(Ramesh Pathania/Mint)
(Ramesh Pathania/Mint)

With manufacturing contracting, employment is now a global issue

  • For India, the Nikkei-IHS Markit survey showed employment rose every month since April 2018, and rose even in May
  • The global manufacturing employment index edged lower from 50.6 in April to 49.9 in May

Mumbai: Global business activity in the manufacturing sector contracted in May. And, its direct repercussions were felt on employment opportunities across the world.

The JPMorgan Global Manufacturing Purchasing Managers’ Index (PMI) slipped from 50.4 in April to 49.8 in May. A reading below 50 points to a contraction in manufacturing activity, while a one above 50 indicates an expansion. What’s more, the reading was the lowest since October 2012.

Consequently, companies in the manufacturing sector were less upbeat on their hiring plans. The global manufacturing employment index edged lower from 50.6 in April to 49.9 in May. This is the first reading below the 50-mark since August 2016.

The survey showed that staffing levels were lowered in China, the euro area, the UK, Brazil, Taiwan, South Korea, Mexico, Australia, Russia, Poland, Turkey, Vietnam, the Philippines and the Czech Republic.

The decline in employment levels can be blamed on the ongoing trade conflict between the US and China, which is dampening business sentiment worldwide.

Mumbai: Global business activity in the manufacturing sector contracted in May. And, its direct repercussions were felt on employment opportunities across the world.

The JPMorgan Global Manufacturing Purchasing Managers’ Index (PMI) slipped from 50.4 in April to 49.8 in May. A reading below 50 points to a contraction in manufacturing activity, while a one above 50 indicates an expansion. What’s more, the reading was the lowest since October 2012.

Consequently, companies in the manufacturing sector were less upbeat on their hiring plans. The global manufacturing employment index edged lower from 50.6 in April to 49.9 in May. This is the first reading below the 50-mark since August 2016.

The survey showed that staffing levels were lowered in China, the euro area, the UK, Brazil, Taiwan, South Korea, Mexico, Australia, Russia, Poland, Turkey, Vietnam, the Philippines and the Czech Republic.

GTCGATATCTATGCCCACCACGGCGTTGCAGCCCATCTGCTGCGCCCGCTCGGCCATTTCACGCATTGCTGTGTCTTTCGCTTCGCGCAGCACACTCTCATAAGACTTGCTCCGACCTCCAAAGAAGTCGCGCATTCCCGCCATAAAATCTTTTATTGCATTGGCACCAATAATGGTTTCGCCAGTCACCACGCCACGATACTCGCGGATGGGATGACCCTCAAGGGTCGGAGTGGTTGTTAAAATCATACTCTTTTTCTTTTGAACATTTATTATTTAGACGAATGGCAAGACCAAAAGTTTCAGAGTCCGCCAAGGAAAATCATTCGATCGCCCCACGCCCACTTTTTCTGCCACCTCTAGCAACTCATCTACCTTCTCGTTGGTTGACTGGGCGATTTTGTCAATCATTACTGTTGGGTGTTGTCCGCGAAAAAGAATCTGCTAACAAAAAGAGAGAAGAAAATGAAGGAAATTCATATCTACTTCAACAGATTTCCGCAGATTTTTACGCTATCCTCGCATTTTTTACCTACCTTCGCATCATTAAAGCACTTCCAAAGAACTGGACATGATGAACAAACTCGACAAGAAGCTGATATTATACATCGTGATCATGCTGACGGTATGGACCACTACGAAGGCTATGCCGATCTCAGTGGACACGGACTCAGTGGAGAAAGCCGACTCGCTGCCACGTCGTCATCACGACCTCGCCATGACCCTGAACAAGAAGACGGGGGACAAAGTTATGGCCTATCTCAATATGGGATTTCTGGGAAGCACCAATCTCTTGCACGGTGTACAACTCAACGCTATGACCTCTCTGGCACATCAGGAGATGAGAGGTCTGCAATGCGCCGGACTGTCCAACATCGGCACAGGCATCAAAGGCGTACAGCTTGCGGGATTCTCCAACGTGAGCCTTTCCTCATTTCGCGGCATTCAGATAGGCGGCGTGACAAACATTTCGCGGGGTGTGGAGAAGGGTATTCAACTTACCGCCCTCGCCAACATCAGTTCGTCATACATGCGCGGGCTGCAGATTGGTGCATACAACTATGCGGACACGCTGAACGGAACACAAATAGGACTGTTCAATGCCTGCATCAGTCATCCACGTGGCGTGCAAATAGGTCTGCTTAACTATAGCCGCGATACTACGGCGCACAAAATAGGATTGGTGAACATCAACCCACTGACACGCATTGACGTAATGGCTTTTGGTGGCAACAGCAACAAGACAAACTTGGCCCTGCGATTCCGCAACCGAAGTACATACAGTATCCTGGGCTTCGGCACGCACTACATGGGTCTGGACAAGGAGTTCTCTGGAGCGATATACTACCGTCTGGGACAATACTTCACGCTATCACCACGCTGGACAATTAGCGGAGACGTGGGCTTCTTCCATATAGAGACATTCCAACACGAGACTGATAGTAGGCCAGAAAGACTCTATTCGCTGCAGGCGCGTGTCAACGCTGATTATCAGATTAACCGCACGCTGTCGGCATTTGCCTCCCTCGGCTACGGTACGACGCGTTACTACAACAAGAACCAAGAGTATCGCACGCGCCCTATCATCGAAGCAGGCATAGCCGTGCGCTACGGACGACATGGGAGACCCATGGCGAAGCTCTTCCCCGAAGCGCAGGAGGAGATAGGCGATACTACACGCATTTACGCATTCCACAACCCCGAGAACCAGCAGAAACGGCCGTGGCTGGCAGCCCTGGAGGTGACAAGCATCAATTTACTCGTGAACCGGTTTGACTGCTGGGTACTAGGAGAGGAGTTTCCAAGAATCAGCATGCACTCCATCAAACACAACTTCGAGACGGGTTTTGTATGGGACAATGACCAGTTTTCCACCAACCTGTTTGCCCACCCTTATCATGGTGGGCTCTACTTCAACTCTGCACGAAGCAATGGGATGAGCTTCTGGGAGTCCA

The decline in employment levels can be blamed on the ongoing trade conflict between the US and China, which is dampening business sentiment worldwide.


Besides, companies in the euro zone cited slumping demand in the auto sector, Brexit and the wider geopolitical uncertainty as risks to manufacturing.

Chris Williamson, chief business economist at IHS Markit, said: “Euro area manufacturing remained in contraction during May, suggesting the sector will act as a drag on the wider economy in the second quarter. Companies are tightening their belts, cutting back on spending and hiring. Input buying, inventories and employment are all now in decline as manufacturers worry about being exposed to a further downturn in demand."

According to the JPMorgan survey, part of the reduction in employment reflected a surplus of spare capacity, as highlighted by a further drop in backlogs of work. A fallout of this was the weak pricing power of manufacturers across countries.

As for India, the Nikkei and IHS Markit survey showed that employment has risen every month since April 2018 and continued to rise in May.

However, it should be noted that this private survey does not take into account the large informal economy, which comprises a plethora of small- and medium-scale firms responsible for job creation.

According to some economists, after the implementation of the goods and services tax in July 2017, SMEs have been grappling with increased compliance-related challenges. Besides, the ongoing slowdown in consumption is weighing on their businesses and their ability to create jobs.

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